Saint Thomas-the disciple of Christ is send to India. Legend says he arrived in a place called Kondungallur(Muziris)in Kerala, in a Jewish trading vessel in the year AD 52.

According to our oral traditions and sayings, Saint Thomas the Apostle converts numerous upperclass families in Kerala. That he converted 100 brahmin families is one story, and which has widespread acceptance among most Nasrani families in Kerala(who still use brahmin family names).
Some others say most of the converts were from the Jewish traders settled in the ancoient port cities of Kerala.

Anyway, the number of converts is not so numerous, and they manage to survive as a community and preserve their faith for a few centuries, this they would have found extremely difficult, as they had no contact with the rest of Christendom and were a small community of christians with no established notion of a "Church" per se.

However the christian community in Kerala witnesses a resurgence in AD 345, thats when supposedly around 72 families of Persian Syrian Christians arrive here, fleeing from persecution in their homeland. They were led by a wealthy trader called Knayi Thomman and also had a bishop with them.

The new arrivals were a small minority and called "Southists" by the resident christians(since they settled south of some river), who were thus logically called as the "Northists". The "Southists" or the "Persian immigrant Christians" are more well-known as the Knanaya Christians" in Kerala today.
Yes, the descendants of these Knanaya people are still visible in Kerala today, and most of them are Orthodox Syrian Christians. Though they claim Persian ancestry, some of them are as black as charcoal with distinctive dravidian feautures, while a few have semitic looks. For a community who claim racial purity, theyd have to admit their ancestors had marital relations with the locals.

Until 16th century.

The Saint Thomas Christians began to have converts from all castes and races of people in India.

The culture of the Saint Thomas Christians was predominantly hindu, but with certain Jewish traditions as well. Their Churches were modelled after Hindu Temples and Jewish Synagogues. They borrowed from the best of both cultures--Indian and West Asian.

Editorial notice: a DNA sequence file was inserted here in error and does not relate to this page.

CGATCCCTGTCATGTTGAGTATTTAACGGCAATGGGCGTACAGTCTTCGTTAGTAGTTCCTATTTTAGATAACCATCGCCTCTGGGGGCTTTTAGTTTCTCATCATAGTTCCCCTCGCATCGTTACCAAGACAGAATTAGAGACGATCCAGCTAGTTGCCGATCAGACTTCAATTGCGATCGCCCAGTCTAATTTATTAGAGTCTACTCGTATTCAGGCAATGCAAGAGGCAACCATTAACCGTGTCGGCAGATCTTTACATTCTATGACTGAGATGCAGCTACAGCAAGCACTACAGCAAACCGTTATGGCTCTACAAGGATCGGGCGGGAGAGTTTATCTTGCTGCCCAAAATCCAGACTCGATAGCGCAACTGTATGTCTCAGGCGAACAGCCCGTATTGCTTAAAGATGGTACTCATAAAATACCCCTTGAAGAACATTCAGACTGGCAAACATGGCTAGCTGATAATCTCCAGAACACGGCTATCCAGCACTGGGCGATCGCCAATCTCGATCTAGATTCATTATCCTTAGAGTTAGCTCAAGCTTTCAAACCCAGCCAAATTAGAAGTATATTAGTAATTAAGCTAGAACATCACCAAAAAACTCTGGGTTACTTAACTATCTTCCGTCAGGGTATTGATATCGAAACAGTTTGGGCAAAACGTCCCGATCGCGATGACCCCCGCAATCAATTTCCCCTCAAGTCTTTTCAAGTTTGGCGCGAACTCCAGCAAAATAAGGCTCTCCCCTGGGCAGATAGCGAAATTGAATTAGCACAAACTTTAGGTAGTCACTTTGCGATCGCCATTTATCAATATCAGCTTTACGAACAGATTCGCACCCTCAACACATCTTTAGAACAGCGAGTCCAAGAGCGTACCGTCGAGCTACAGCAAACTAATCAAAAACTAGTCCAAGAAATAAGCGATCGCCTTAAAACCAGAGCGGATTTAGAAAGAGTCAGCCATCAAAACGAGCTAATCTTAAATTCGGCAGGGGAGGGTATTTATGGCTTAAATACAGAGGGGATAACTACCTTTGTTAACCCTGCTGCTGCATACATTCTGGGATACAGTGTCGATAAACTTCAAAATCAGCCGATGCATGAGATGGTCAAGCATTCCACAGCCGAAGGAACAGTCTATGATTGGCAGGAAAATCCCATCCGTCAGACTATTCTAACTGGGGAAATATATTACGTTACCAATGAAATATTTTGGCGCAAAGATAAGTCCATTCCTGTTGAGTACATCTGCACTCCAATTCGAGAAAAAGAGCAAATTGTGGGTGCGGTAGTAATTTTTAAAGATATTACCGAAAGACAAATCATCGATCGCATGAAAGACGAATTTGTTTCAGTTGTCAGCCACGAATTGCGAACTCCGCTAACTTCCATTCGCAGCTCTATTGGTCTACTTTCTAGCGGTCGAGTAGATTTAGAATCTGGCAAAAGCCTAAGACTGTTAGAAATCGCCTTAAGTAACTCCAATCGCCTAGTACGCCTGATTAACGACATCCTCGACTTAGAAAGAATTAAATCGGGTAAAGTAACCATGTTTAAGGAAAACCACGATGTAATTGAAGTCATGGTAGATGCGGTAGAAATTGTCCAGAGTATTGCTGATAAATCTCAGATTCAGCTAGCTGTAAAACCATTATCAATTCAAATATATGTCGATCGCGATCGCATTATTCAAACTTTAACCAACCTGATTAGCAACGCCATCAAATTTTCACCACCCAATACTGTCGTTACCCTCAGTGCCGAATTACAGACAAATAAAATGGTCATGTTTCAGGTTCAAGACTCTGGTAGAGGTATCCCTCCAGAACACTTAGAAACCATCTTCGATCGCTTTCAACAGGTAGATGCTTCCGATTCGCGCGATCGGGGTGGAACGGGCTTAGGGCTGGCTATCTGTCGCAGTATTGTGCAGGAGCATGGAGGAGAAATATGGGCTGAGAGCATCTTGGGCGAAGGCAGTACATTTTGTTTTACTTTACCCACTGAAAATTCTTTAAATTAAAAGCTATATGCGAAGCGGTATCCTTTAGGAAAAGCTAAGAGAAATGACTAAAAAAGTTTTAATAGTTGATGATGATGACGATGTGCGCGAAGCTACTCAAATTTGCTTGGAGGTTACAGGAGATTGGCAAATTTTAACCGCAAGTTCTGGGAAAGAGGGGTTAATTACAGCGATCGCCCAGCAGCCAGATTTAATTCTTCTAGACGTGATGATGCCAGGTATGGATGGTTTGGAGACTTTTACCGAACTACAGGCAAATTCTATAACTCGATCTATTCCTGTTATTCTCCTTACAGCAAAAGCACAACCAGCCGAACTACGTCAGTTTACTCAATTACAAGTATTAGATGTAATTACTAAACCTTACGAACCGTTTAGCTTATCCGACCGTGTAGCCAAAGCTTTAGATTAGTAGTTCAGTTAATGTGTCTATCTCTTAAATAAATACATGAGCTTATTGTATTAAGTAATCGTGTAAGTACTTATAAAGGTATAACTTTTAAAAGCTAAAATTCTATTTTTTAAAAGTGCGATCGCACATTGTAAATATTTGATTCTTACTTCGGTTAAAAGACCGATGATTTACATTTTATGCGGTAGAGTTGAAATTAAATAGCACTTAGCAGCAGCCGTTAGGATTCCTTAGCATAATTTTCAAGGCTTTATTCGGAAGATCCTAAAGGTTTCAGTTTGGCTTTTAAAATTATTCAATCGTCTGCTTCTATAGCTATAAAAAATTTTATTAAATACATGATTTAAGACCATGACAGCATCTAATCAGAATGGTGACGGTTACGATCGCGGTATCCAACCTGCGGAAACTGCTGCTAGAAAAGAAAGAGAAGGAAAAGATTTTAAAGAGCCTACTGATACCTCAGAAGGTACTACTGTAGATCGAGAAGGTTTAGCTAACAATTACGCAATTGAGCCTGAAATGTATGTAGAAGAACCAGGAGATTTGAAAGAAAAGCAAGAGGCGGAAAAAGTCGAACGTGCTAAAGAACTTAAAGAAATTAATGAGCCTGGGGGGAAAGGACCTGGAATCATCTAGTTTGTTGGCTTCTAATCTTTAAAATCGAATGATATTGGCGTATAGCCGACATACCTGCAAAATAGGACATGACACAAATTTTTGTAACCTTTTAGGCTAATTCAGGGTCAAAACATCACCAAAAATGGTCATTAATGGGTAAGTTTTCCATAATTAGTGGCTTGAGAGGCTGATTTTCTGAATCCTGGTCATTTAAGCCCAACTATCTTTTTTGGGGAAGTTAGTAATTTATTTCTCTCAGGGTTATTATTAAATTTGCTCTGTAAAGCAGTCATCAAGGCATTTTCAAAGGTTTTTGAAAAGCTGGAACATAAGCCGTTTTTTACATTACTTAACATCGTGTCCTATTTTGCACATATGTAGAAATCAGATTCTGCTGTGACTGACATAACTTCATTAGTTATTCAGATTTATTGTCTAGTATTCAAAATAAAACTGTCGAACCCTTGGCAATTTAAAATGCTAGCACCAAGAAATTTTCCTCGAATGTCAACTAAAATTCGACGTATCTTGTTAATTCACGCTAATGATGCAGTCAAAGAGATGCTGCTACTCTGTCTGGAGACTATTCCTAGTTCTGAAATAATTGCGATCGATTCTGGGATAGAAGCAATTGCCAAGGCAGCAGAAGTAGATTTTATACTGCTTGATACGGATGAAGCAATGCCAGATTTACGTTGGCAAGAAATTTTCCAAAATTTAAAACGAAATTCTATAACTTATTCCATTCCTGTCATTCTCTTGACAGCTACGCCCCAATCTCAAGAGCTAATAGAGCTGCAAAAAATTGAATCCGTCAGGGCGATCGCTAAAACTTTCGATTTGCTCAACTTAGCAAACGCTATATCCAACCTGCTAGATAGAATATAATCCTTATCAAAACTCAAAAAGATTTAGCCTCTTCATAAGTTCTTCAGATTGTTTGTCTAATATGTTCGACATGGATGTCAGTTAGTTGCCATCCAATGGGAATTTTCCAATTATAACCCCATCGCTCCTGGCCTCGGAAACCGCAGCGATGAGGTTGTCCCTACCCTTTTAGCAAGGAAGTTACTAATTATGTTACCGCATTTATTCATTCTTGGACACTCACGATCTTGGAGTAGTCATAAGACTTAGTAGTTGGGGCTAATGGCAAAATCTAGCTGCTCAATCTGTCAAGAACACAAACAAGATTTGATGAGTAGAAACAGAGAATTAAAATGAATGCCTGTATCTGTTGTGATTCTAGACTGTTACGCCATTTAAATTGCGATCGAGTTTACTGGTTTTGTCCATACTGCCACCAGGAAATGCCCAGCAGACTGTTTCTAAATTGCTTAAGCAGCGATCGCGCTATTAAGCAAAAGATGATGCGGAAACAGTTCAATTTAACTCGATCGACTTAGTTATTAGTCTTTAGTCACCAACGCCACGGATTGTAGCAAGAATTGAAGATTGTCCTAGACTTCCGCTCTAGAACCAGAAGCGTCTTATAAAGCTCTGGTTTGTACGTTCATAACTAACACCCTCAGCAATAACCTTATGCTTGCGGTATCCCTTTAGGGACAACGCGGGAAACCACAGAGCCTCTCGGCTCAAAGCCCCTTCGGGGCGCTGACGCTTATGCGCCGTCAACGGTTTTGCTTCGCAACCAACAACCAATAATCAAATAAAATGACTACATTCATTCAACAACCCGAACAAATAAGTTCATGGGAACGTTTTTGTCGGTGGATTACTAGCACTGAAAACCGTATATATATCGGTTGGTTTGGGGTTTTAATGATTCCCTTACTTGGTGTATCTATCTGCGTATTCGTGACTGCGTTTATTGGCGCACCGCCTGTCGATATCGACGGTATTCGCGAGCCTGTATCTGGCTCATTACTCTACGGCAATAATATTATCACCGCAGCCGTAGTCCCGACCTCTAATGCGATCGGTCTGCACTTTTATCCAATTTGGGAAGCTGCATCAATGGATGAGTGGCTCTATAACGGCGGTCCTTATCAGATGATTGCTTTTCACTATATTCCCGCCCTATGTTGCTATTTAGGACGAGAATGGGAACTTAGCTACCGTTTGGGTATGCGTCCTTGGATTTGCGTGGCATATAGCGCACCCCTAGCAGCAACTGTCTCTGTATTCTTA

They managed to preserve the Oriental tolerance along with the semitic Monotheistic zeal.

According to a historian, the Saint Thomas Christians were Orthodox Christians until around 7th or 8th century AD.
For a brief period between 8th century and 16th century, they were under the Nestorian Schism. That happened because the Persian Church which was considered the Mother Church of the Indian, had witnessed a division over theological definitions.

The ancient Persian Cross which is found in many churches of kerala is proof of the Orthodox Christian past of Kerala, since the inscription under the crosses reflect the Miaphysite theology of the Orthodox, rather than that of the Nestorians.

However, there was not an organised church set-up for the Saint Thomas Christians even then. Not many people were aware of theological differences. The Bible was not printed yet, the Scripture was fragmented into half a dozen different scrolls containing different biblical texts.
Copies of these Scripture scrolls were few, since they had to be painstakingly handwritten on palmleaves.

Many bishops and priests used to come to Kerala from Persia and West Asia, from both Nestorian and Orthodox Churches. A Latin bishop came around 14th century. But all were treated equally by the theologically illiterate Saint Thomas christians of Kerala.
For them, the Syriac language and the Semitic style of the bishop was proof enough for the sanctity of the newcomer.

The relationship with Hindus and Muslims was much cordial and the Christians got royal patronage. A Hindu King called Shaktan Thampuran even built churches for the christians.

Contact with Western Christendom.

By the start of the 16th century, the worldview of the Saint Thomas Christian had been radically changed.

The arrival of the Portuguese colonials in 1498 was a beginning. The Roman Catholic Church in Europe came into active contact with the St.Thomas Christians with this.